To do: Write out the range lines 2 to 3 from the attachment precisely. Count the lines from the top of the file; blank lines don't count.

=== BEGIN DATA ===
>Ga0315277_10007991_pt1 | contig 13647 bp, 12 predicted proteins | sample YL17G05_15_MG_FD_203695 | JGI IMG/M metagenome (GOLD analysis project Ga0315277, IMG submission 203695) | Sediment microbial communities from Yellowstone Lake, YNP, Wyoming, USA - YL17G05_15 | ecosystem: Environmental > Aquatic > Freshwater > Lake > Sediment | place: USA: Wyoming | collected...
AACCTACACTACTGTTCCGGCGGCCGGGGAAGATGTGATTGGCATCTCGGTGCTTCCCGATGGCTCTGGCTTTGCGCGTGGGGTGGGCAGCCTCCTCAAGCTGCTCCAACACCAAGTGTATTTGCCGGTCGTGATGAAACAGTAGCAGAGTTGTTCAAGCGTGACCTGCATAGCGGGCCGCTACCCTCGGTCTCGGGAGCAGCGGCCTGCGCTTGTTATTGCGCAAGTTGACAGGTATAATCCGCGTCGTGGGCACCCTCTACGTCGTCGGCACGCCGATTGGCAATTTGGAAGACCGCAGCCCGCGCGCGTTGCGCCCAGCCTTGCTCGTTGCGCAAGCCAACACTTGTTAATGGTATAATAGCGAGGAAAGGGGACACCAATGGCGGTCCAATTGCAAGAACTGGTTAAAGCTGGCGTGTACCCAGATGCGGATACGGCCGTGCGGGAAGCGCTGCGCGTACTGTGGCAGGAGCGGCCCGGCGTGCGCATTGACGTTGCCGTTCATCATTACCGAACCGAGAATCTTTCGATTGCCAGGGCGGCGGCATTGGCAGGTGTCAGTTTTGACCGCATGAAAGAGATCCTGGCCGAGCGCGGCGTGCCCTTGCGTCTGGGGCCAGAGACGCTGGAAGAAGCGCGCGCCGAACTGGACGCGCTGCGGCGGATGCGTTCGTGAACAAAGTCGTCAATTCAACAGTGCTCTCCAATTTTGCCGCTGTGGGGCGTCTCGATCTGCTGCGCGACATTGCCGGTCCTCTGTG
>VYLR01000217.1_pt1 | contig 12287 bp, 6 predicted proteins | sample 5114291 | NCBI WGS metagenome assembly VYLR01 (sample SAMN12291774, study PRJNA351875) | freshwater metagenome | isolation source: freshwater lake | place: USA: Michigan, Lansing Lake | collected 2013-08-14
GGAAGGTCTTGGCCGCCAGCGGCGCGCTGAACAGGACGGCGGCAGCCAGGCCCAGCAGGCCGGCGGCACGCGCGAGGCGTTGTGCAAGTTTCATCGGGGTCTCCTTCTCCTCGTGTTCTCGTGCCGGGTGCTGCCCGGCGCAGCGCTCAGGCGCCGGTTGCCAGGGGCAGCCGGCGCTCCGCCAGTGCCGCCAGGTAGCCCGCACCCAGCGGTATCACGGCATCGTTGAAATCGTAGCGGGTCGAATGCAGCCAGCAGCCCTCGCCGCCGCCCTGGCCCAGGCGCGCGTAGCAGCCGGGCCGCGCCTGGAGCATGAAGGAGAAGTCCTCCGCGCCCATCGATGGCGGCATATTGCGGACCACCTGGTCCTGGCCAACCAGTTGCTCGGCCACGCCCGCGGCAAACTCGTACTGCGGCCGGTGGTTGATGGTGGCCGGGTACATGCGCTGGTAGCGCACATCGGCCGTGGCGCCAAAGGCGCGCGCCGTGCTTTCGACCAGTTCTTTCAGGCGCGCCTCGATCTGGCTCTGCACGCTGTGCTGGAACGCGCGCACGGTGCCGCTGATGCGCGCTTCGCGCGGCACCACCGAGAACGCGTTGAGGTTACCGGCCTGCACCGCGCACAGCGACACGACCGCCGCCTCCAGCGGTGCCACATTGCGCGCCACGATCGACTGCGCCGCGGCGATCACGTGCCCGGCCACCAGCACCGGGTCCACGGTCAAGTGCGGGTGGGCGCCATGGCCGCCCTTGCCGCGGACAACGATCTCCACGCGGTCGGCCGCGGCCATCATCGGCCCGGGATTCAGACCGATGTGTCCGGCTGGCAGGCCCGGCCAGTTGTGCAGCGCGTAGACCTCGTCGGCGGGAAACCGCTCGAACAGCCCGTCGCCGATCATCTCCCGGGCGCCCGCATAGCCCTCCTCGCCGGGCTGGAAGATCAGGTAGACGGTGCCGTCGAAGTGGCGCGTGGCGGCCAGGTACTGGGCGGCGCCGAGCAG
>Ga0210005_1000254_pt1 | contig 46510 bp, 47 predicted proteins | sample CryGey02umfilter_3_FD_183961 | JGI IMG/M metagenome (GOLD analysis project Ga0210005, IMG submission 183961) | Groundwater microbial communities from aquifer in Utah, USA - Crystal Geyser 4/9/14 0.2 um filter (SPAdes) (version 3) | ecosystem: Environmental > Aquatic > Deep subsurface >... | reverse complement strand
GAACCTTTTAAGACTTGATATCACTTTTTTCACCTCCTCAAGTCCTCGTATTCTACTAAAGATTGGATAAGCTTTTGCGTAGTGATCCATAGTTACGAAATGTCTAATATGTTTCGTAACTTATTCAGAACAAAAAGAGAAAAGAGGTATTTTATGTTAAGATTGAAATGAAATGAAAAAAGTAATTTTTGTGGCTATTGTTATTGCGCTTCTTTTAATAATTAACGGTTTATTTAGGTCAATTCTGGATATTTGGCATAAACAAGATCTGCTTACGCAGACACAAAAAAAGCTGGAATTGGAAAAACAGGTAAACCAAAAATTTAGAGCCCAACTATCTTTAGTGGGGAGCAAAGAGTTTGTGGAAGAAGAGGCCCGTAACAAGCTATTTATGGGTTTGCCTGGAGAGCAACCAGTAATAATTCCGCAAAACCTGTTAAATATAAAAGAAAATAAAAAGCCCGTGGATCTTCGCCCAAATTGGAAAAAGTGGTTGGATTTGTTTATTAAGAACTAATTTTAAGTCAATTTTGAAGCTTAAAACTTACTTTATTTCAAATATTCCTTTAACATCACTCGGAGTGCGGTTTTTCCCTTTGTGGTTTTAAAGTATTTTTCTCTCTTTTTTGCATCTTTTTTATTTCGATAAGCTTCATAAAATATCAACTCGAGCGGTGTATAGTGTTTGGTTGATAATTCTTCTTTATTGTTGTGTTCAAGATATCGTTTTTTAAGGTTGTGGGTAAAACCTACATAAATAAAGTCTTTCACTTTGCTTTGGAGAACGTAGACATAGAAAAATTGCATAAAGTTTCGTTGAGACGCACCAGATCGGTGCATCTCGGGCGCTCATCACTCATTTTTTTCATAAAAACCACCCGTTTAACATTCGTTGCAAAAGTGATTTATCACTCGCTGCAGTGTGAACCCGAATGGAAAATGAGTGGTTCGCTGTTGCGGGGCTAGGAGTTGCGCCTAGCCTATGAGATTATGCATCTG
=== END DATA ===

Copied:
AACCTACACTACTGTTCCGGCGGCCGGGGAAGATGTGATTGGCATCTCGGTGCTTCCCGATGGCTCTGGCTTTGCGCGTGGGGTGGGCAGCCTCCTCAAGCTGCTCCAACACCAAGTGTATTTGCCGGTCGTGATGAAACAGTAGCAGAGTTGTTCAAGCGTGACCTGCATAGCGGGCCGCTACCCTCGGTCTCGGGAGCAGCGGCCTGCGCTTGTTATTGCGCAAGTTGACAGGTATAATCCGCGTCGTGGGCACCCTCTACGTCGTCGGCACGCCGATTGGCAATTTGGAAGACCGCAGCCCGCGCGCGTTGCGCCCAGCCTTGCTCGTTGCGCAAGCCAACACTTGTTAATGGTATAATAGCGAGGAAAGGGGACACCAATGGCGGTCCAATTGCAAGAACTGGTTAAAGCTGGCGTGTACCCAGATGCGGATACGGCCGTGCGGGAAGCGCTGCGCGTACTGTGGCAGGAGCGGCCCGGCGTGCGCATTGACGTTGCCGTTCATCATTACCGAACCGAGAATCTTTCGATTGCCAGGGCGGCGGCATTGGCAGGTGTCAGTTTTGACCGCATGAAAGAGATCCTGGCCGAGCGCGGCGTGCCCTTGCGTCTGGGGCCAGAGACGCTGGAAGAAGCGCGCGCCGAACTGGACGCGCTGCGGCGGATGCGTTCGTGAACAAAGTCGTCAATTCAACAGTGCTCTCCAATTTTGCCGCTGTGGGGCGTCTCGATCTGCTGCGCGACATTGCCGGTCCTCTGTG
>VYLR01000217.1_pt1 | contig 12287 bp, 6 predicted proteins | sample 5114291 | NCBI WGS metagenome assembly VYLR01 (sample SAMN12291774, study PRJNA351875) | freshwater metagenome | isolation source: freshwater lake | place: USA: Michigan, Lansing Lake | collected 2013-08-14